The article examines the public service motivations and its impact on the academic performance of students using four schools: St. Louis Senior High, Asanteman Senior High, Osei Kyeretwie Senior High and Achinakrom Senior High Schools which are category A, B, C, and D schools respectively as cases for study. Comparative case study design that employed both closed and open ended questions was used as instrument to collect data from 100 respondents who were selected through stratified sampling technique and analyzed with SPSS and thematic tools. The study revealed that public service motivation such as incentives, passion for teaching and accommodation exist at low levels among the teachers in the four schools but it does not have any direct impact on the academic performance of students. On the contrary, their teaching styles had direct impact on the academic performance of students. Secondly, there is no correlation between the level of motivation and commitment and performance of teachers. For instance, teachers in St. Louis SHS were less motivated than the teachers from other schools however; their level of commitment was higher than teachers from the other three schools, unlike the common assertion that teachers in Category A schools have better job conditions than their counterparts in other schools which is attributed to their high level of commitment. Additionally, Achinakrom (D) had a higher level of teachersâ€™ motivation but their level of commitment was rather low. In addition, the conditions of service for teachers are poor in all the schools. PSM factors are in fact not distributed according to the category of schools. It is often based on merit when it is from the government or generated internally. Additionally the study revealed that little to no effort is made to address teachersâ€™ problems in all the schools hence, most of the teachers are finding other avenues in order to sustain themselves and their families and this is ultimately affecting their level of commitment.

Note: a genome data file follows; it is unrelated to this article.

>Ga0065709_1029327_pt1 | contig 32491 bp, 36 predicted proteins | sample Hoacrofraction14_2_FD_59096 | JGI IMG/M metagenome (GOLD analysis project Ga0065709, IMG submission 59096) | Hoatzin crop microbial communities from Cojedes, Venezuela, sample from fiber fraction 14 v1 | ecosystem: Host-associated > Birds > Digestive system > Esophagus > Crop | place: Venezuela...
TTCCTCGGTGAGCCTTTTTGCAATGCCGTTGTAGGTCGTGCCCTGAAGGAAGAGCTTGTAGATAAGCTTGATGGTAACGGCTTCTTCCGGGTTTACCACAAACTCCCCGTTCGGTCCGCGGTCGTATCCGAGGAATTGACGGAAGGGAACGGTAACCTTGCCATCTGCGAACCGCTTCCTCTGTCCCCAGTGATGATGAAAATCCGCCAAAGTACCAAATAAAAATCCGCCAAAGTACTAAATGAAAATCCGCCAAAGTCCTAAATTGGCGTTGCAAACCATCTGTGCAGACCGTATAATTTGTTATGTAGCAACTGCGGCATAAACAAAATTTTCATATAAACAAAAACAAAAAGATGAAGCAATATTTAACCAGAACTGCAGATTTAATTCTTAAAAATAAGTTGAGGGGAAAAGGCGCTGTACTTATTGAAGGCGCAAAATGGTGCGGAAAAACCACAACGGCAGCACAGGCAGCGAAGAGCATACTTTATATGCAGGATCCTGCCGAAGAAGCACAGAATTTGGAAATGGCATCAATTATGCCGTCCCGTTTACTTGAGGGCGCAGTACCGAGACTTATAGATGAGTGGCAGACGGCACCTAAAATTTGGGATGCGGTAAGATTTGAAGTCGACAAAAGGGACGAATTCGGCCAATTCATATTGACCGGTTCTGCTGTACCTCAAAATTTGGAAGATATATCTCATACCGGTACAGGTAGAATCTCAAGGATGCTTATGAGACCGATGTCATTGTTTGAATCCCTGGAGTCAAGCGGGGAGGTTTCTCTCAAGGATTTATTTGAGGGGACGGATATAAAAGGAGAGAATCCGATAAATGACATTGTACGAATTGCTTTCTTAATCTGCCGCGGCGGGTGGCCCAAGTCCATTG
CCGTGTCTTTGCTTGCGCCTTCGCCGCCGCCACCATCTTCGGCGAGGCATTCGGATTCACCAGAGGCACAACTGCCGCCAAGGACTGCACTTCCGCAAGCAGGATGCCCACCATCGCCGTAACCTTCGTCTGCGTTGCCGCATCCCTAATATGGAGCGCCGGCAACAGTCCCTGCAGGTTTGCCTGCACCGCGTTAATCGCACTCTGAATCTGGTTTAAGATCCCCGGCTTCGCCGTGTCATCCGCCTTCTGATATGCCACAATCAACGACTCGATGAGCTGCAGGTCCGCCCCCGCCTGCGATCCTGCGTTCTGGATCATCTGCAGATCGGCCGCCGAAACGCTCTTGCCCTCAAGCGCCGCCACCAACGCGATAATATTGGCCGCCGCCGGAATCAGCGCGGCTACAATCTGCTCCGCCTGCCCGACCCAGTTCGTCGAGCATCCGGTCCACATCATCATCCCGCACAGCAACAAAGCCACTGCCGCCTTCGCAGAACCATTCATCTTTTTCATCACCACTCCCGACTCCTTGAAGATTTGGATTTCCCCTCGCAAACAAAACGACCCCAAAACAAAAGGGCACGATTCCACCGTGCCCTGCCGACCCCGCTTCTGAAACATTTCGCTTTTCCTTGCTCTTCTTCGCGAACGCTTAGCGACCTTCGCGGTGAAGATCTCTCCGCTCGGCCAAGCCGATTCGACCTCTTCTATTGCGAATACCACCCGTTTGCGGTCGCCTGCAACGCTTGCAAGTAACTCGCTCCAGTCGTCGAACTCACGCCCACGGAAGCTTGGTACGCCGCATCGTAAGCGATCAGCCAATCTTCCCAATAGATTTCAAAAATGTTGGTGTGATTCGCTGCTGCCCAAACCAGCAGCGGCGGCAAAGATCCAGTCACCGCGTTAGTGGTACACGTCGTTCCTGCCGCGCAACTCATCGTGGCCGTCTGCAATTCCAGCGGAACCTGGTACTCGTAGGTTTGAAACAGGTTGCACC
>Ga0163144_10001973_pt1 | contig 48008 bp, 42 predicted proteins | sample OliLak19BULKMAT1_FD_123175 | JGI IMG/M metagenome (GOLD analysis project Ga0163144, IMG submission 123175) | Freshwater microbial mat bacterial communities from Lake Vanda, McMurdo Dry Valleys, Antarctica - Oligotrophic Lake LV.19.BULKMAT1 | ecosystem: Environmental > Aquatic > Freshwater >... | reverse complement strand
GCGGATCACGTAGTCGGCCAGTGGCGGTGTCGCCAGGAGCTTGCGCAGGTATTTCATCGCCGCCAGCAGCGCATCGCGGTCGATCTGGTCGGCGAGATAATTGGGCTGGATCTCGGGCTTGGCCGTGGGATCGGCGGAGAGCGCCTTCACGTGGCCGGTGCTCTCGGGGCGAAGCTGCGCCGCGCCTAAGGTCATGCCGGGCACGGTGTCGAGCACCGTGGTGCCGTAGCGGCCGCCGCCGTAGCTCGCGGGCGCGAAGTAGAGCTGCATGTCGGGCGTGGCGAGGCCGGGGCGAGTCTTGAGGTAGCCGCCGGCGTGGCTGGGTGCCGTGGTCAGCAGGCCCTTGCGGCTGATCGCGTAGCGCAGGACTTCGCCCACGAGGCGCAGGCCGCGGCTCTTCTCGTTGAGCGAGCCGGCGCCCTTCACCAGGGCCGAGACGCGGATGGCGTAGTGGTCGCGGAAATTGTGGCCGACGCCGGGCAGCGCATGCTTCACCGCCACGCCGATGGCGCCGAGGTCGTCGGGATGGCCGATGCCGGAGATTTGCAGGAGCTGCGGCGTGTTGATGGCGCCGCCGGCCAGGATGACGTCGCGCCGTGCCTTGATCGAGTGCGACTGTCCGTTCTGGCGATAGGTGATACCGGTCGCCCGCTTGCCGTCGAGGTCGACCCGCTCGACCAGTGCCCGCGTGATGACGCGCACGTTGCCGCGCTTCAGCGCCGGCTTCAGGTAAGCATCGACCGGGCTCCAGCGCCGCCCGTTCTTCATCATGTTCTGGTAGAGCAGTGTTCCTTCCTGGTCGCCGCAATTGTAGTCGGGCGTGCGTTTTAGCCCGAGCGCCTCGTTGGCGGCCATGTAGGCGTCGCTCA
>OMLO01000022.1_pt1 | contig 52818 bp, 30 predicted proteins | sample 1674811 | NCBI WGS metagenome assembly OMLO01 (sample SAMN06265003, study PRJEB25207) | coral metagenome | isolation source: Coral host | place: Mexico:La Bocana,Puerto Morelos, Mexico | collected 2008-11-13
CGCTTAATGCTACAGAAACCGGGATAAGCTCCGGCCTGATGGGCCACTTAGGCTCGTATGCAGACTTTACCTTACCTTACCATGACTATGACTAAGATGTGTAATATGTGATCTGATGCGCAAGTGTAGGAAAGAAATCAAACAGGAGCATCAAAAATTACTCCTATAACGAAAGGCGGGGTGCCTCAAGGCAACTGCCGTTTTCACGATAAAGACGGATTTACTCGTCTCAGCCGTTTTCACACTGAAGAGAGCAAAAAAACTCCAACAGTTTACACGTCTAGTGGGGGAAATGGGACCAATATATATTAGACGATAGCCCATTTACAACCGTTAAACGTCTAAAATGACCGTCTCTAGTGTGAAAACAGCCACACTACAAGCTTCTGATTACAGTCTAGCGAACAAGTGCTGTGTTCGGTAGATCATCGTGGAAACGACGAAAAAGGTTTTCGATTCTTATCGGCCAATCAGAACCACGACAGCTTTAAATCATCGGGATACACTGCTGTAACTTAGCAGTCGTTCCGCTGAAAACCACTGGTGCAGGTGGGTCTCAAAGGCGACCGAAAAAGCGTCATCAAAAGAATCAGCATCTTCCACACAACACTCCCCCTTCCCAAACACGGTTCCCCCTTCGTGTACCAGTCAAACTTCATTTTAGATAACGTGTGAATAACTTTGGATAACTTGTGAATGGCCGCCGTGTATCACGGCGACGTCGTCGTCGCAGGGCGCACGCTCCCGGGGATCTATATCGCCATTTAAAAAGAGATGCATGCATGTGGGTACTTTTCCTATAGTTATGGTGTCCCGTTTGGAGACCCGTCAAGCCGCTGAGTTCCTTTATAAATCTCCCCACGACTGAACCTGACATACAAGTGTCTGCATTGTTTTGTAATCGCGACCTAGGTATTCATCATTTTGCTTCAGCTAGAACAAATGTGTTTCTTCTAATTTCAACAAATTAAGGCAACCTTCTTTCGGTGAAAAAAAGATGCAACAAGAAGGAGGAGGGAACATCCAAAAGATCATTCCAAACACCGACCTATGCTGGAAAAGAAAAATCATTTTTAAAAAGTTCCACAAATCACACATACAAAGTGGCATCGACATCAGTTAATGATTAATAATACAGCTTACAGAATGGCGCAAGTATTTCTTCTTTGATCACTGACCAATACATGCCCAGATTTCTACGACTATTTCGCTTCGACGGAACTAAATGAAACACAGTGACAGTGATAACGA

Keywords: Public service motivation, Performance, Teachers, Commitment, Incentives